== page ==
New law enforcement certifications established



(The Center Square) – Law enforcement agencies in Ohio can now be certified in the state’s new standards for professional excellence by meeting nearly three dozen standards established to entrust public confidence, accountability and integrity.

Gov. Mike DeWine recently signed an executive order for the new Law Enforcement Accreditation Program established by the Ohio Collaborative Community-Police Advisory Board.

The program is free to law enforcement agencies.

“You can’t put a price on professionalism in public service,” DeWine said. “Every citizen in Ohio deserves to live in a community where its police force is guided by the highest standards of integrity, accountability, and excellence. Accreditation instills public trust and confidence in policing practices, and by offering this new program for free, we’re making accreditation attainable for all agencies no matter how big or small.”

Agencies participating must meet 31 policing standards. Among them are professional conduct, bias-free policing, crisis intervention and community engagement. Standards also address policies surrounding criminal arrests, use of force, vehicular pursuits, appropriate policing of youth, patrol practices, record and evidence management, agency wellness and career development.

“The goal of the new Ohio Collaborative Law Enforcement Accreditation Program is to create meaningful, attainable and sustainable standardization for Ohio law enforcement,” said Karen Huey, Department of Public Safety assistant director and chair of the collaborative. “Establishing an accreditation process also increases transparency for the community and furthers trust in law enforcement practices.”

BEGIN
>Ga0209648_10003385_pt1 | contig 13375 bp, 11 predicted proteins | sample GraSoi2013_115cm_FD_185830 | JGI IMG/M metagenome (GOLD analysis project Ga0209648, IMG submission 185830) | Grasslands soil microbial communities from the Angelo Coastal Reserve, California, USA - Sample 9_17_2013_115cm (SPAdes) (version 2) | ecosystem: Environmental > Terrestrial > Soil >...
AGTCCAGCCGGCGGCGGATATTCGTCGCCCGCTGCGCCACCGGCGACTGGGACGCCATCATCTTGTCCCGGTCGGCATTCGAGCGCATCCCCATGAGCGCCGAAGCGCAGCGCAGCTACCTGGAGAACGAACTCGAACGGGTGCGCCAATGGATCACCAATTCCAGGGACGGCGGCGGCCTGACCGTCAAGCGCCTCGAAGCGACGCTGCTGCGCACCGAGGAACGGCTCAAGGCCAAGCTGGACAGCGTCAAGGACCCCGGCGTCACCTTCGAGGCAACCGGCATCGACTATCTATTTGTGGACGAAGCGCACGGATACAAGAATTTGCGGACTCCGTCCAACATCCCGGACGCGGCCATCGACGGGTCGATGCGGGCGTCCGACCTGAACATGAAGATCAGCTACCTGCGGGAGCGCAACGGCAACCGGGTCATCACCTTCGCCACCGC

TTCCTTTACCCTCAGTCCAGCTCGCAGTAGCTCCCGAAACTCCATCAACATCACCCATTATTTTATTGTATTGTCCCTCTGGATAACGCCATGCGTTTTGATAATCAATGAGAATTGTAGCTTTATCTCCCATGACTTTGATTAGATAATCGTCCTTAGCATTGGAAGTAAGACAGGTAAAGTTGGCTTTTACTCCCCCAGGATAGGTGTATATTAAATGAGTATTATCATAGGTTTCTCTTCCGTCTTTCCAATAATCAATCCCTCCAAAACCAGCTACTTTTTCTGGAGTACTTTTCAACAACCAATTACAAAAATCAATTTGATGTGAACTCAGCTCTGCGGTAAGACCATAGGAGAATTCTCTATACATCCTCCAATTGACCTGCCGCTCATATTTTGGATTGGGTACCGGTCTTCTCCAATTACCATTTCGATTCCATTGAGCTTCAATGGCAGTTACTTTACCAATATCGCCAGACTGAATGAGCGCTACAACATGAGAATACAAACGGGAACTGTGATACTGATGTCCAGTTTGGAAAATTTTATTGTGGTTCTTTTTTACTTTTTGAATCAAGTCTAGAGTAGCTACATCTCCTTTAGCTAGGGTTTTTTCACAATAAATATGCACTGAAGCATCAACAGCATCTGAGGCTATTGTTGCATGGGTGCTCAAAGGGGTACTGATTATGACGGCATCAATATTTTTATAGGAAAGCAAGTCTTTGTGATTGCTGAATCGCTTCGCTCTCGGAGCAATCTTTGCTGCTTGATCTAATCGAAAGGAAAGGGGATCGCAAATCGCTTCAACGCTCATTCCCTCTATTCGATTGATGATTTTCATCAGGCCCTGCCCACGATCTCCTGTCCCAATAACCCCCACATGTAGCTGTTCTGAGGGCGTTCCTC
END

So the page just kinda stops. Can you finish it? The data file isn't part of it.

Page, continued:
Participation in the program is voluntary, but officials hope it becomes widespread and creates uniform policing practices across jurisdictions statewide.

“The new accreditation program highlights the importance of implementing minimum standards to enhance public trust and promote effective policing across the state,” Ohio Association of Chiefs of Police Executive Director Donna Harrass said. “This certification will give law enforcement agencies policies and procedures that prioritize community engagement and professionalism. The Ohio Association of Chiefs of Police stands ready to assist agencies in completing the accreditation process.”

The program will start with the Dayton, Dublin, Fairborn, Sidney, Springfield and the University of Toledo police departments, along with the Ohio State Highway Patrol and the Mahoning County, Stark County and Van Wert County sheriff’s offices.

When those agencies complete the program, all other law enforcement agencies in the state will be eligible to participate.

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